#articles, #birth-control, #diabetes, #erectile-dysfunction, #heal, #healthcare, #hims, #insurance, #lamont, #linkedin, #nurx, #optum-ventures, #pharmacy, #ro, #seattle, #sound-ventures, #tc, #teladoc-health, #telehealth, #telemedicine, #truepill, #y-combinator

0

Yac gets backed by Slack to bring the intimacy of voice back when remote co-workers interact

Yac, the digital voice messaging service that launched last year, has raised new money from the Slack Fund as it continues to gain ground among companies looking to give their employees new communication tools for remote working.

The Florida-based startup initially spun out of a pitch at Product Hunt’s Maker Festival. Developed by the digital agency SoFriendly, Yac’s digital voice messaging service won the startup competition at the event and attracted the interest of Boost VC and its founder, the third generation venture capitalist, Adam Draper .

Yac officially launched in March and had 900 teams sign up within the first week. The company’s product now includes one-to-many messaging, slack integration and an improved desktop app. It also managed to attract the attention of the Slack Fund.

The investment from Slack comes two years after Yac’s founder Justin Mitchell first reached out to the company, Mitchell said.

Instead of a cold call, Mitchell found himself as the object of Slack’s attention thanks to an introduction from Jim Rand, an entrepreneur whose Synervoz Communications was also working on new voice communications applications.

Rand and Mitchell had connected through LinkedIn and bonded over the trials and tribulations of entrepreneurship. As they continued talking, Rand, whose company makes an api to connect audio applications to other services, asked if Mitchell wanted to talk to Slack about collaborating.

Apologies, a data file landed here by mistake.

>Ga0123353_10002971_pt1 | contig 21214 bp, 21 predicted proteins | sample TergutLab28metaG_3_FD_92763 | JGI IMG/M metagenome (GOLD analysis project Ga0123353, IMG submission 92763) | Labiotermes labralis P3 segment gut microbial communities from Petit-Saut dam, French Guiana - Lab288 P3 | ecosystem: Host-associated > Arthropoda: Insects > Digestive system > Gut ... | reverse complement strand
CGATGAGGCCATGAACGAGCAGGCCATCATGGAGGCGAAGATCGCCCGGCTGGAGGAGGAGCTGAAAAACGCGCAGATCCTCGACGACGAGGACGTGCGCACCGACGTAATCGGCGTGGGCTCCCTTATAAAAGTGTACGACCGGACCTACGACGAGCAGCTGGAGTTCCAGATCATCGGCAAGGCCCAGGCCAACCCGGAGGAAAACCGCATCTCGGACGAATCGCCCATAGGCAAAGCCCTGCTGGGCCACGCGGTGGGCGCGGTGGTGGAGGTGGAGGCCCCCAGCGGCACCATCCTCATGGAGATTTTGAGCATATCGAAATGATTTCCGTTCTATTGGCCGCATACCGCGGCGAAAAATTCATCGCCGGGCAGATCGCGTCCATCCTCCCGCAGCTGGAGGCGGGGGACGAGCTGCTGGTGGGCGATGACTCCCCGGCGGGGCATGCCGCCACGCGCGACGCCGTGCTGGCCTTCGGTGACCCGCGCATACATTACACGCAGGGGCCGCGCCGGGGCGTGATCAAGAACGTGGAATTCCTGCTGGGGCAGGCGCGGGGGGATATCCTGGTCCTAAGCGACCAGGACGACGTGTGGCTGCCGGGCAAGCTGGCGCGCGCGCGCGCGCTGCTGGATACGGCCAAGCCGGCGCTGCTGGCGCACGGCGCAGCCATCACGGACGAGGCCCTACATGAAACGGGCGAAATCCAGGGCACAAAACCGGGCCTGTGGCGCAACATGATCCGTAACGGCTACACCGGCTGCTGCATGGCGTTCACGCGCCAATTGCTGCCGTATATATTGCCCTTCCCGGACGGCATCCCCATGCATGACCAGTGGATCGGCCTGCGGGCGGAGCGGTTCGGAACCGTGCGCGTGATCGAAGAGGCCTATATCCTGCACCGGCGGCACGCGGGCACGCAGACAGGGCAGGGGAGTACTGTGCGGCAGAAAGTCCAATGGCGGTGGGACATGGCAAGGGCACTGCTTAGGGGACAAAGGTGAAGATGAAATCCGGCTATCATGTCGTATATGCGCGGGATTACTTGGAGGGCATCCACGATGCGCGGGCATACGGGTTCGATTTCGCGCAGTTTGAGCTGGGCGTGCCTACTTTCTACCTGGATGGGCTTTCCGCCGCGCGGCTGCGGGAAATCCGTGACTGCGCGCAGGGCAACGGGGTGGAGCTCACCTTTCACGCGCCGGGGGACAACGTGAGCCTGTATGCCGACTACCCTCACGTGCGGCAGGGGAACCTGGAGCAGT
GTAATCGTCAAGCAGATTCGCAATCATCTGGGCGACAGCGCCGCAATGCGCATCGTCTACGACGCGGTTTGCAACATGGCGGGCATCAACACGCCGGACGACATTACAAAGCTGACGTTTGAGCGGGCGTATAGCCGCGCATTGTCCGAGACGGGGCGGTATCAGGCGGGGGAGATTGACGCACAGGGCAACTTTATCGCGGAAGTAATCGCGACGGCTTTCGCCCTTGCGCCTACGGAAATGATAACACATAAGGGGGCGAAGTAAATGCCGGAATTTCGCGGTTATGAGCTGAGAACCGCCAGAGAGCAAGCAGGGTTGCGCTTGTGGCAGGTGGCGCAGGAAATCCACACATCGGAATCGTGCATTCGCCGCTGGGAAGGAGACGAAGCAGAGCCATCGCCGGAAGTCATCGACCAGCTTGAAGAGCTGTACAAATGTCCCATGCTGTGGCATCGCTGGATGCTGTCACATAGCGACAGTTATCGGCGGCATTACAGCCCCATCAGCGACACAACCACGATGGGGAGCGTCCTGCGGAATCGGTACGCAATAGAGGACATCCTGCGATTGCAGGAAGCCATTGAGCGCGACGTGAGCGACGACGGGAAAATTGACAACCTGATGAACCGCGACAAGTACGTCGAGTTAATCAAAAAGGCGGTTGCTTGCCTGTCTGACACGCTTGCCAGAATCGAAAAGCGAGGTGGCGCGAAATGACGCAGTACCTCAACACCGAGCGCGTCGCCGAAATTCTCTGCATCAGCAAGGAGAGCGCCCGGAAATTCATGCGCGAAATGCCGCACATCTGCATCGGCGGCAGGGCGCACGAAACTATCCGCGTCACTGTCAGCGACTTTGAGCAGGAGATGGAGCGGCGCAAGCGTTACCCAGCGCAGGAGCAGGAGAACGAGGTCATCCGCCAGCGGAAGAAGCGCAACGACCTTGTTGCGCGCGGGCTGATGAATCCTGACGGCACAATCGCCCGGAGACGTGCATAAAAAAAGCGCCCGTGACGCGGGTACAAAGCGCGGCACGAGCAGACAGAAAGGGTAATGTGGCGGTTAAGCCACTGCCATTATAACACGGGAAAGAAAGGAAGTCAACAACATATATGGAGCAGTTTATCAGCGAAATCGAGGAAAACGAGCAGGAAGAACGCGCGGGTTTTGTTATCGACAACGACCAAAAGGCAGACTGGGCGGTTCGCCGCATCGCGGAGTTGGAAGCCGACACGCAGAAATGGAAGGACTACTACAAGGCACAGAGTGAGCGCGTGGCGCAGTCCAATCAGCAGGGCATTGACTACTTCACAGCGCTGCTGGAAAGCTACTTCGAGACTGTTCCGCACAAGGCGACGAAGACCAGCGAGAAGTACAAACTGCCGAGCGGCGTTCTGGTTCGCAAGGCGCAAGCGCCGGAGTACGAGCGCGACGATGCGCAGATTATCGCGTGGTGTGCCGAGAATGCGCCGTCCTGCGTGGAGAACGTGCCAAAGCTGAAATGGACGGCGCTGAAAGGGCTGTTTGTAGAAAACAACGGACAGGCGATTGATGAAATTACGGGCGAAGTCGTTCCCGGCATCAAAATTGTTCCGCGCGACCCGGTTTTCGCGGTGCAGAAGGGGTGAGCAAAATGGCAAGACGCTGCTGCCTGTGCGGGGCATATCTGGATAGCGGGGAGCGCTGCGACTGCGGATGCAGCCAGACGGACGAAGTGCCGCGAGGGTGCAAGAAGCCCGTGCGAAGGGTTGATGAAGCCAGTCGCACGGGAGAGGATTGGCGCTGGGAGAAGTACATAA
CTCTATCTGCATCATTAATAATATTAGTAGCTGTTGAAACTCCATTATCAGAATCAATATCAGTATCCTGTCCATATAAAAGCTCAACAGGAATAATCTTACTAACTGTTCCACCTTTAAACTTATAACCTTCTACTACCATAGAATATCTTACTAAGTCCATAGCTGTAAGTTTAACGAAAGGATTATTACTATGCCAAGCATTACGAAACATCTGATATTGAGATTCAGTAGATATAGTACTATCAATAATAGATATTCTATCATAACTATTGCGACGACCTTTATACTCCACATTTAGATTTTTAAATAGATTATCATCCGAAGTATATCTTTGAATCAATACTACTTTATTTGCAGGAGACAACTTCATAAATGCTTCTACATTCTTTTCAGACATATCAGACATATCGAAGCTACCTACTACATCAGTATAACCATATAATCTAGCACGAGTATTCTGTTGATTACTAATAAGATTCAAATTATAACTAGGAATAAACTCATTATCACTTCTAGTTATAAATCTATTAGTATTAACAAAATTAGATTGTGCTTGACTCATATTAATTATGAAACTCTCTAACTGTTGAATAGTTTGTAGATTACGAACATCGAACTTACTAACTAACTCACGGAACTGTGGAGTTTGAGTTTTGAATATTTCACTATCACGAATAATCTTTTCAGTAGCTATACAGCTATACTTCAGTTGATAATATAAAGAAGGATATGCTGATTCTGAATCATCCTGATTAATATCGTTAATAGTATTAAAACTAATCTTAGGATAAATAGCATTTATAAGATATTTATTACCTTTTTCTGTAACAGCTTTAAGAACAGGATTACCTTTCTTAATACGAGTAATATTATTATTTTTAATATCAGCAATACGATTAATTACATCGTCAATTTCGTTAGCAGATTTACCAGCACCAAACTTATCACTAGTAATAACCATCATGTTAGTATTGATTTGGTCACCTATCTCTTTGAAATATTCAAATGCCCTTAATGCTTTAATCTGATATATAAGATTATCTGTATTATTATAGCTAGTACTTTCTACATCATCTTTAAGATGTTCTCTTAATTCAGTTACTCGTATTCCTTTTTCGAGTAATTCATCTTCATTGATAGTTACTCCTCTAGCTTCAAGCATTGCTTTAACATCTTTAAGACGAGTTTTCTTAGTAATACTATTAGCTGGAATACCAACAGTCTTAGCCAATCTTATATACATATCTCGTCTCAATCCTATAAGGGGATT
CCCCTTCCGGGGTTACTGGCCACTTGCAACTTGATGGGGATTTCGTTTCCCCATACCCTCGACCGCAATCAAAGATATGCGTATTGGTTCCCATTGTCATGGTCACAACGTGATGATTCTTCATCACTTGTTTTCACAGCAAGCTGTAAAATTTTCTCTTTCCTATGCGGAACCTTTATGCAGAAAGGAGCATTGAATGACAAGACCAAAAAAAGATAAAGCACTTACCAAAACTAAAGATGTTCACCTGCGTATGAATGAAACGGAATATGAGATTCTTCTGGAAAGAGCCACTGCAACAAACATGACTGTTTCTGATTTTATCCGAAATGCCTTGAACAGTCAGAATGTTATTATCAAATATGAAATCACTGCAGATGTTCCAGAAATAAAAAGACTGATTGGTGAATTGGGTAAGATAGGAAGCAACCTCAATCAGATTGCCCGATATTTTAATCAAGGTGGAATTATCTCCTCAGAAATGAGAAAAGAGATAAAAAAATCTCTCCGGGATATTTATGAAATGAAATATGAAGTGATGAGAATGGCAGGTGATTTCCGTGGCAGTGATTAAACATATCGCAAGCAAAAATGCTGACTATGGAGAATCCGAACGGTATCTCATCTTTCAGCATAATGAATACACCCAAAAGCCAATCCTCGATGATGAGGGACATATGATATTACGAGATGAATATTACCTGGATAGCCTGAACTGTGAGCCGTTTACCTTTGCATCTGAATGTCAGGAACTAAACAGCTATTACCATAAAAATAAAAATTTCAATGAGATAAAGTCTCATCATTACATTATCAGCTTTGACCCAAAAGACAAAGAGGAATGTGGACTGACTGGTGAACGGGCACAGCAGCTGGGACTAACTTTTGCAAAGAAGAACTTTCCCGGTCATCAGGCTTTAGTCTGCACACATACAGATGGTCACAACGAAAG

Slack reached out and Mitchell responded via the Yac app. Essentially all of the due diligence was conducted over a series of voice messages that Mitchell left responding to questions from the Slack team, Mitchell said.

The publicly traded messaging company came in with a small investment of $500,000.

Yac now has a bit over 5,000 users on its service and charges per seat, in the same way Slack does. Mitchell said he will use the funds to integrate more closely with Slack’s own messaging service. Some Yac features will automatically be integrated into Slack where users can turn their call button into a Yac button to deliver audio messages instead of doing real-time phone calls.

 

#adam-draper, #api, #entrepreneur, #florida, #linkedin, #messages, #operating-systems, #product-hunt, #slack, #slack-fund, #software, #tc, #voicemail

0

Further delay to GDPR enforcement of 2018 Twitter breach

Twitter users have to wait to longer to find out what penalties, if any, the platform faces under the European Union’s General Data Protection Regulation (GDPR) for a data breach that dates back around two years.

In the meanwhile the platform has continued to suffer security failures — including, just last month, when hackers gained control of scores of verified accounts and tweeted out a crypto scam.

The tech firm’s lead regulator in the region, Ireland’s Data Protection Commission (DPC), began investigating an earlier Twitter breach in November 2018 — completing the probe earlier this year and submitting a draft decision to other EU DPAs for review in May, just ahead of the second anniversary of the GDPR’s application.